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    How well are we represented in congress? How much do they reflect national demographics? These infographics compare data on the 114th United Stat… Read More
    How well are we represented in congress? How much do they reflect national demographics? These infographics compare data on the 114th United States Congress against the demographics of the national population. Read Less
    Published:
114th United States Congress vs National Demographics. Final version with some earlier WIP.

With election day 2016, I took a look at how well represented we are as a nation in terms of demographics. This Congress has been touted as the most diverse yet, but naturally there’s a long way to go. Personally, I don’t think that a congressman has to be your exact demographic in order to represent; however, discussions with people concerning minority issues, I’ve noticed how much it helps to have some minority status in order to have sympathy for those issues. In my own state, I’m part of most majorities—white, male, Mormon and conservative backgrounds, but have some minority identities—gay, single, inactive Mormon, independent to liberal politics, that I’ll find it frustrating that any laws to accommodate more groups are usually met with “things are just fine the way they are” by government and community members who check all the majority boxes.

For the mechanics of the infographic, the population is measured in percentages, and Congress by members (varying from 532 to the full voting 535, depending on the date of the study as some vacancies have happened in the past two years). The majority shares in both cases are highlighted by a frame—in many cases, the majorities are the same, though disproportionate, but so often the majorities don’t sync—women are the majority of the nation, but not in Congress, independents and liberals in the nation versus republicans and conservatives in Congress, etc. There are some definite simplifications in the data, as race and religion, for instance, are more complex than a graphic can spell out.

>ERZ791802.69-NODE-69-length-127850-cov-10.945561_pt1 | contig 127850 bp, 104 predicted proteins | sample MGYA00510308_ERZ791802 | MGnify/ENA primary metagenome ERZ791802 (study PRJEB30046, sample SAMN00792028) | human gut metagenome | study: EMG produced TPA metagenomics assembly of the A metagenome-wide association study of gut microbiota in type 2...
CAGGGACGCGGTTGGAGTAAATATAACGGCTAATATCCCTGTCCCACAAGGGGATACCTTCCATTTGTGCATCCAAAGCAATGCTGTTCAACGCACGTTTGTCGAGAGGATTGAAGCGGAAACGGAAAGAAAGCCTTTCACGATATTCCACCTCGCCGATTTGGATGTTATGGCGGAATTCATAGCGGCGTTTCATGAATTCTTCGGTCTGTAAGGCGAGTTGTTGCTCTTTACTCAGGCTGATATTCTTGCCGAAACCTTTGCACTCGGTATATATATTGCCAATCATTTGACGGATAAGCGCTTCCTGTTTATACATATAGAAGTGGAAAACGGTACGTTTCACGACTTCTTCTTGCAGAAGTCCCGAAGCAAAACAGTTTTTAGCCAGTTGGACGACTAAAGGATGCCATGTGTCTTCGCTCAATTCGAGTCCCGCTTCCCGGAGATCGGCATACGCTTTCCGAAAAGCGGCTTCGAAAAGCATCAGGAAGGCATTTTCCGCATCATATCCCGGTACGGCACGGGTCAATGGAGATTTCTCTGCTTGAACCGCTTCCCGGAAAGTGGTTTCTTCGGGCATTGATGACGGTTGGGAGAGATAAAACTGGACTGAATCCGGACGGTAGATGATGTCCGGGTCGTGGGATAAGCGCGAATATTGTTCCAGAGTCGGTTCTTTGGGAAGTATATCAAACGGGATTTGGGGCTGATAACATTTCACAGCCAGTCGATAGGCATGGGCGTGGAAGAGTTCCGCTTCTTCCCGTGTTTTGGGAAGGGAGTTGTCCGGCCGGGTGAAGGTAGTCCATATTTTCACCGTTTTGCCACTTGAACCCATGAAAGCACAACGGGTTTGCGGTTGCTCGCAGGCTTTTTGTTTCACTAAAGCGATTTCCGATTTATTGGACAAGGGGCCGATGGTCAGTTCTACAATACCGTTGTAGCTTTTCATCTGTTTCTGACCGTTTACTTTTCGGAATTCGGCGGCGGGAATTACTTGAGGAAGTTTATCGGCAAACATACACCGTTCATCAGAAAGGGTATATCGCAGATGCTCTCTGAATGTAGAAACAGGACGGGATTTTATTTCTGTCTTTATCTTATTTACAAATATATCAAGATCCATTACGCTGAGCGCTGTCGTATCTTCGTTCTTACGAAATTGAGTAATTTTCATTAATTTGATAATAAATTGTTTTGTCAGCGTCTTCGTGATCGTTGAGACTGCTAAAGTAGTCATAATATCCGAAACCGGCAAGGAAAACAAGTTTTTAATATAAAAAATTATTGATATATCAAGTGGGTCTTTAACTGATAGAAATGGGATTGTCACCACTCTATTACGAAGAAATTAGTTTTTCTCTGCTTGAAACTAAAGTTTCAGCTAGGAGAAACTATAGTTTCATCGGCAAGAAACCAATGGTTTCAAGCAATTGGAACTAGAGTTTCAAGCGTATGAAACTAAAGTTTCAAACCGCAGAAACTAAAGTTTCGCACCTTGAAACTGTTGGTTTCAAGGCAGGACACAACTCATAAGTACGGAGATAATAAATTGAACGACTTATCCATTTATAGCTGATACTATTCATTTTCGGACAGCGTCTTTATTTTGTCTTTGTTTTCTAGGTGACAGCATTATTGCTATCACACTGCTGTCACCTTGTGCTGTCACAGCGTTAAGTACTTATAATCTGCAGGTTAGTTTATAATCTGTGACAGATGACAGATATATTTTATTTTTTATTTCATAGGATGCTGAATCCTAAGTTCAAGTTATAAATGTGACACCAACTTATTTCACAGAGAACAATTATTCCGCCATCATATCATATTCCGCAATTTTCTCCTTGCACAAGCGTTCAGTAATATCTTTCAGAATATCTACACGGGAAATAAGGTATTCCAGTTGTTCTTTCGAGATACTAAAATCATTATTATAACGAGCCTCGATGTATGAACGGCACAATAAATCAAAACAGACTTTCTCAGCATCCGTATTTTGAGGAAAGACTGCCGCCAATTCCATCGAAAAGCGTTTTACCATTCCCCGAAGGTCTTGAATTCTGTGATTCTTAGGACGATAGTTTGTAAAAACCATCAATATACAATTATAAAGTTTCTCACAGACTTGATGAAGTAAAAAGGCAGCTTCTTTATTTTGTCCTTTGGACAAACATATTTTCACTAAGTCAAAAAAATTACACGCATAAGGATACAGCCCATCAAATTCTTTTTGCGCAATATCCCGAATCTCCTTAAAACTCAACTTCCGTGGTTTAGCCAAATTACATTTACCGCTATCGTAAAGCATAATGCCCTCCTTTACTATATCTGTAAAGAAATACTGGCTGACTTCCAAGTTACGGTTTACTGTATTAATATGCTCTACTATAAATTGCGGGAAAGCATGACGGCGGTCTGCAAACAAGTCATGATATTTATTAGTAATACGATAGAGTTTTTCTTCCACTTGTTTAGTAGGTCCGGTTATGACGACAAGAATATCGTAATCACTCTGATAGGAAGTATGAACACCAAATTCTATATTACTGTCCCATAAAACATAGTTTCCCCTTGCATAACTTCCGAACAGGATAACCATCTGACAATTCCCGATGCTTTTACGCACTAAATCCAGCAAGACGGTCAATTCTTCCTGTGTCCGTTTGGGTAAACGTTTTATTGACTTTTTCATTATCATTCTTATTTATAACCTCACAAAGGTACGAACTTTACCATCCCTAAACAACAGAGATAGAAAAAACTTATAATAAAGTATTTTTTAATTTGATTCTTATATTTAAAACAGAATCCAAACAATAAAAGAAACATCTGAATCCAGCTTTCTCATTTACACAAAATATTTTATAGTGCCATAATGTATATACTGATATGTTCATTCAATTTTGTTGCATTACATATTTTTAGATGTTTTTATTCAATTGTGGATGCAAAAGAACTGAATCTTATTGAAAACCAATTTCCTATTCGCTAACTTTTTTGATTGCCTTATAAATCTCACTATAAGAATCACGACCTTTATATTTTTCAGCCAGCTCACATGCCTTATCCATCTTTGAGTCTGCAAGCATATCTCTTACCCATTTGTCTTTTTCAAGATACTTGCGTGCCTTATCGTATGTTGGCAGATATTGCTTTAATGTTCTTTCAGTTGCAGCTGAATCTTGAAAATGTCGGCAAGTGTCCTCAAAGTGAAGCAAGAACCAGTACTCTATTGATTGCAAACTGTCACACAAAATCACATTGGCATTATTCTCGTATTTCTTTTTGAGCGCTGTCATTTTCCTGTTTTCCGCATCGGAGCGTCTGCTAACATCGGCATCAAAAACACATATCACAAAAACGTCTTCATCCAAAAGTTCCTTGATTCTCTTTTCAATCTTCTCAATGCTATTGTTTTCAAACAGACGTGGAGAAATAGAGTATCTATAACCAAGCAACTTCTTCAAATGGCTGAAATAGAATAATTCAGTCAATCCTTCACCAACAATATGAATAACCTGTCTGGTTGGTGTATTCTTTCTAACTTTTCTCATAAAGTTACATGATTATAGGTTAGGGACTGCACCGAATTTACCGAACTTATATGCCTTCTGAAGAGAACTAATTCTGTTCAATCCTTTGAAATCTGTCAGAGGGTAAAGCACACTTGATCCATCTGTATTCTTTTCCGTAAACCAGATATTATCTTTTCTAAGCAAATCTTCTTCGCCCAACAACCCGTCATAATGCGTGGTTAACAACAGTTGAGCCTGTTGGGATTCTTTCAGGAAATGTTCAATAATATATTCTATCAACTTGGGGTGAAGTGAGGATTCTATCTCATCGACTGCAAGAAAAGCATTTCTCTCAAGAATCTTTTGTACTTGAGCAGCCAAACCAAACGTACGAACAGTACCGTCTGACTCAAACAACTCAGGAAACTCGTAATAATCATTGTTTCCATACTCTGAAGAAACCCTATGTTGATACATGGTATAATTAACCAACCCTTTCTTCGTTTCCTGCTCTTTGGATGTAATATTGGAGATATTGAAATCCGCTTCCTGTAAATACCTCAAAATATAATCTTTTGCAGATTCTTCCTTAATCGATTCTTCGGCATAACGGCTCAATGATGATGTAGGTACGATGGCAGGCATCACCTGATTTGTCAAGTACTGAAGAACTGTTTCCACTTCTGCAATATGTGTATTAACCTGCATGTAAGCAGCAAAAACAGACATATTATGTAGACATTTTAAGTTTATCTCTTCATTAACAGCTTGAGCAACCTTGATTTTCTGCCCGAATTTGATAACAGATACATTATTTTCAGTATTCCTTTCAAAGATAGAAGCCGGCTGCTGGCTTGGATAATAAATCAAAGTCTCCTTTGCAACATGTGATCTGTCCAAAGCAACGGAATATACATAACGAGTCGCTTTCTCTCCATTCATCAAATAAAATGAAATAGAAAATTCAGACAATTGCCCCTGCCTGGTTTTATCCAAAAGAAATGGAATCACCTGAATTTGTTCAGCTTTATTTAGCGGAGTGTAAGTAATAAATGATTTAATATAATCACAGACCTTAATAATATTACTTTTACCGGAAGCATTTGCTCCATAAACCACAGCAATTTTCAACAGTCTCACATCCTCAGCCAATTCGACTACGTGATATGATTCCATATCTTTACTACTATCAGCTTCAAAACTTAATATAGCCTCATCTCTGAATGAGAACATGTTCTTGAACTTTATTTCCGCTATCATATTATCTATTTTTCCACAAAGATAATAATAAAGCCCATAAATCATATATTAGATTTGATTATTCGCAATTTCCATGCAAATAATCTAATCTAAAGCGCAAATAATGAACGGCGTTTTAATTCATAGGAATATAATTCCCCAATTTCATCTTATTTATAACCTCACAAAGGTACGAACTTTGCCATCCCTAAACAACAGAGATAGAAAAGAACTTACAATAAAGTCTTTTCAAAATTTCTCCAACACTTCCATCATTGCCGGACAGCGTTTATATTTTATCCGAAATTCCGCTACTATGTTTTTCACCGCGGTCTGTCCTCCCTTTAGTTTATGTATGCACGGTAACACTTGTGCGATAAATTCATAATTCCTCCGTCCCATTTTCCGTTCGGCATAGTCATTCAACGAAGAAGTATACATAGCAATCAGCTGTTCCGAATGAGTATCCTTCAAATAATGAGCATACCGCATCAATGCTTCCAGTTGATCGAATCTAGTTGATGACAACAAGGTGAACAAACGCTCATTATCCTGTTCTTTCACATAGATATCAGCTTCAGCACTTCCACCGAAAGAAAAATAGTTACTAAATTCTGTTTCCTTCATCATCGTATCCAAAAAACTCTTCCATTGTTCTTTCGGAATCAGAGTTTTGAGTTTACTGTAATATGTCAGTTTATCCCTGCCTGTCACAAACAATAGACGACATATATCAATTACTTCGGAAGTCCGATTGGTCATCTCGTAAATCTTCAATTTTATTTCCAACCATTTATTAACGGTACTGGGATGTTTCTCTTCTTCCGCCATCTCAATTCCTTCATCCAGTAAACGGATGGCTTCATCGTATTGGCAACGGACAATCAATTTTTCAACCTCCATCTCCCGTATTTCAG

I found the need to simplify the data from what I originally had, realizing I was trying to relate far too much at once, which just confuses the graphic and diminishes the impact. Also, there are a few categories I would like to have added, but couldn’t because of lack of data or because Congress is uniformly unlike the country—children, home ownership, business ownership, education level, tax burden, insurance coverage, disabilities—maybe these are for a follow up with the 115th Congress to see our representative progress.